History of Transportation

Early settlement patterns in Oglethorpe County influenced the location and development of existing transportation systems. Rivers and coastal waterways allowed for travel and access, so areas surrounding these waterways were the first to be settled. Native-American trading trails running through Oglethorpe County evolved into migration paths, trade routes, and frontier trails. These trails allowed people to move inland. Eventually, these early trails became modern highways and railroad beds. These transportation routes made it much easier to travel throughout the county, especially between farm and town.

By the 1820s, private companies began building stagecoach routes and turnpikes. The government started constructing Federal highways and postal roads at this time as well.

Because of their practicality and efficiency, the railroads rapidly became a popular form of transportation in the early 1830s. When the Athens-Augusta railroad (later known as the Georgia Railroad and Banking Company) surveyed Oglethorpe County, residents resisted the introduction of this new form of transportation into their towns. Oglethorpe County residents felt concerned over noise and smoke and did not allow the railroad's construction within three miles of Lexington (the county seat). Because Lexington's depot was located outside the town, the town of Crawford eventually grew around this depot.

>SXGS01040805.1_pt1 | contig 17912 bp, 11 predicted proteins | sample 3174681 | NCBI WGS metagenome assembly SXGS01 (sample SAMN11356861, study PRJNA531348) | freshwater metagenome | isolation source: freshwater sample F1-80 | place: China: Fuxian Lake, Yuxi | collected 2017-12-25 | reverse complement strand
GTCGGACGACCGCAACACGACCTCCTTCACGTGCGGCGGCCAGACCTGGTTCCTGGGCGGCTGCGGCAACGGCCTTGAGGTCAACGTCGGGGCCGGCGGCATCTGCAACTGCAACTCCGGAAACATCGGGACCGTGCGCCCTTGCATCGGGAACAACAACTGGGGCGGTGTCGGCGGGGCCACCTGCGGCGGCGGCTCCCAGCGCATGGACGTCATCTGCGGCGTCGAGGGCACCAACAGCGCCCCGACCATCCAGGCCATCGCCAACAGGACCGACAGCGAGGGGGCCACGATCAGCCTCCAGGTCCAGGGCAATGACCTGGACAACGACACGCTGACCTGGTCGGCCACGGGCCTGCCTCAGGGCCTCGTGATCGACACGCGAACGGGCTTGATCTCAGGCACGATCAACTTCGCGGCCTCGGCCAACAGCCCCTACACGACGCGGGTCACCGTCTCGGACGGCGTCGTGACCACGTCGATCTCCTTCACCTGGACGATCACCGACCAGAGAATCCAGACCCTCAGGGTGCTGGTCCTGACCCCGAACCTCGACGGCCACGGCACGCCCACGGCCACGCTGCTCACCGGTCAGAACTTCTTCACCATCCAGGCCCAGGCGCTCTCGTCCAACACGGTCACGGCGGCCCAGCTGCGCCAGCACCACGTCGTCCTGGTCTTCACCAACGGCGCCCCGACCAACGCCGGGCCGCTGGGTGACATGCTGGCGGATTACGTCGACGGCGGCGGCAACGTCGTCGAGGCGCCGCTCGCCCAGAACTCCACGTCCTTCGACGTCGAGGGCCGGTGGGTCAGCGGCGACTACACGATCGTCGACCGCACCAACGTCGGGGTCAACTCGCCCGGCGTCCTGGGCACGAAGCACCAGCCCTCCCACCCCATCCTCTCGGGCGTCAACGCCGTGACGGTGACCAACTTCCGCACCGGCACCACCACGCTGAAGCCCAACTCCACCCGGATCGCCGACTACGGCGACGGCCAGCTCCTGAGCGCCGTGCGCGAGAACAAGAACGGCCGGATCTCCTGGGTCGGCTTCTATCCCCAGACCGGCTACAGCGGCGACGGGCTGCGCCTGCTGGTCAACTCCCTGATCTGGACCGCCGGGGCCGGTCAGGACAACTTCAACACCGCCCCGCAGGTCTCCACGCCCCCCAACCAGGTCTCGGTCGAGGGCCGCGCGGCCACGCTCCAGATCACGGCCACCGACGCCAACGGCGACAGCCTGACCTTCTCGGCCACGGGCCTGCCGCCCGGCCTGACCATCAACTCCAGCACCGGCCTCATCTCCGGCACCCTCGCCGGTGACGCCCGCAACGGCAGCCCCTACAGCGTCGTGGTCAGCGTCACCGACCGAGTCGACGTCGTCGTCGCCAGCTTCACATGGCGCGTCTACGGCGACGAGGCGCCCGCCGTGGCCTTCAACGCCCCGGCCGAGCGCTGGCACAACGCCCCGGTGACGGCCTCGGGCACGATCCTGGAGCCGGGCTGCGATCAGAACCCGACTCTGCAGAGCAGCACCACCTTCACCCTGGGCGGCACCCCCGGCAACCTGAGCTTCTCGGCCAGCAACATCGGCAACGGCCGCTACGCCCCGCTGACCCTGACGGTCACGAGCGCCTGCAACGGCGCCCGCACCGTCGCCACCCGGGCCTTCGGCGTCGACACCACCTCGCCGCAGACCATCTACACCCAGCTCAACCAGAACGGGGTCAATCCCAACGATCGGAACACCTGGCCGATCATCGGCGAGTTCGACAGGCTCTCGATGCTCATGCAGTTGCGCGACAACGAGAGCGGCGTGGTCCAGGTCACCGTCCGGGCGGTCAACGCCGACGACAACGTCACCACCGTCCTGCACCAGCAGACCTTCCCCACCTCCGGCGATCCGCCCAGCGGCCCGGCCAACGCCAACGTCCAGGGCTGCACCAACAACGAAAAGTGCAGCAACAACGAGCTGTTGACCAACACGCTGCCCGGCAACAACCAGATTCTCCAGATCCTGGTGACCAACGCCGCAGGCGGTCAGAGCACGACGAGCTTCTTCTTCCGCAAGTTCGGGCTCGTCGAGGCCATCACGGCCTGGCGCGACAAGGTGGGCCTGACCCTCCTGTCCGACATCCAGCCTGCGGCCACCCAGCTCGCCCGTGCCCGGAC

Because of competition from Crawford and the inconveniences of traveling over bad roads, Lexington residents began a movement to build a spur railroad connecting Lexington with the earlier railroad in Crawford. This linkage was completed in 1889 and operated until 1932, when the increased use of cars, trucks, and buses caused the railroad's abandonment.

General Burnwell Pope is credited with establishing the Georgia Railroad line through Arnoldsville. Pope, a representative in the General Assembly, gave the railroad right-of-way across his land and laid the cross-ties in exchange for a station on his plantation. This station was active until 1900, when it was moved to the town of Arnoldsville.

Highway 78 presently extends from Athens, Crawford, and Lexington and is the most heavily traveled highway in Oglethorpe County. Highway 316 may also have an indirect impact on the county, since it makes Atlanta much more accessible to nearby Athens. Bobbie Maxwell Airstrip, a privately owned airfield available to the public, is located five miles southeast of Lexington.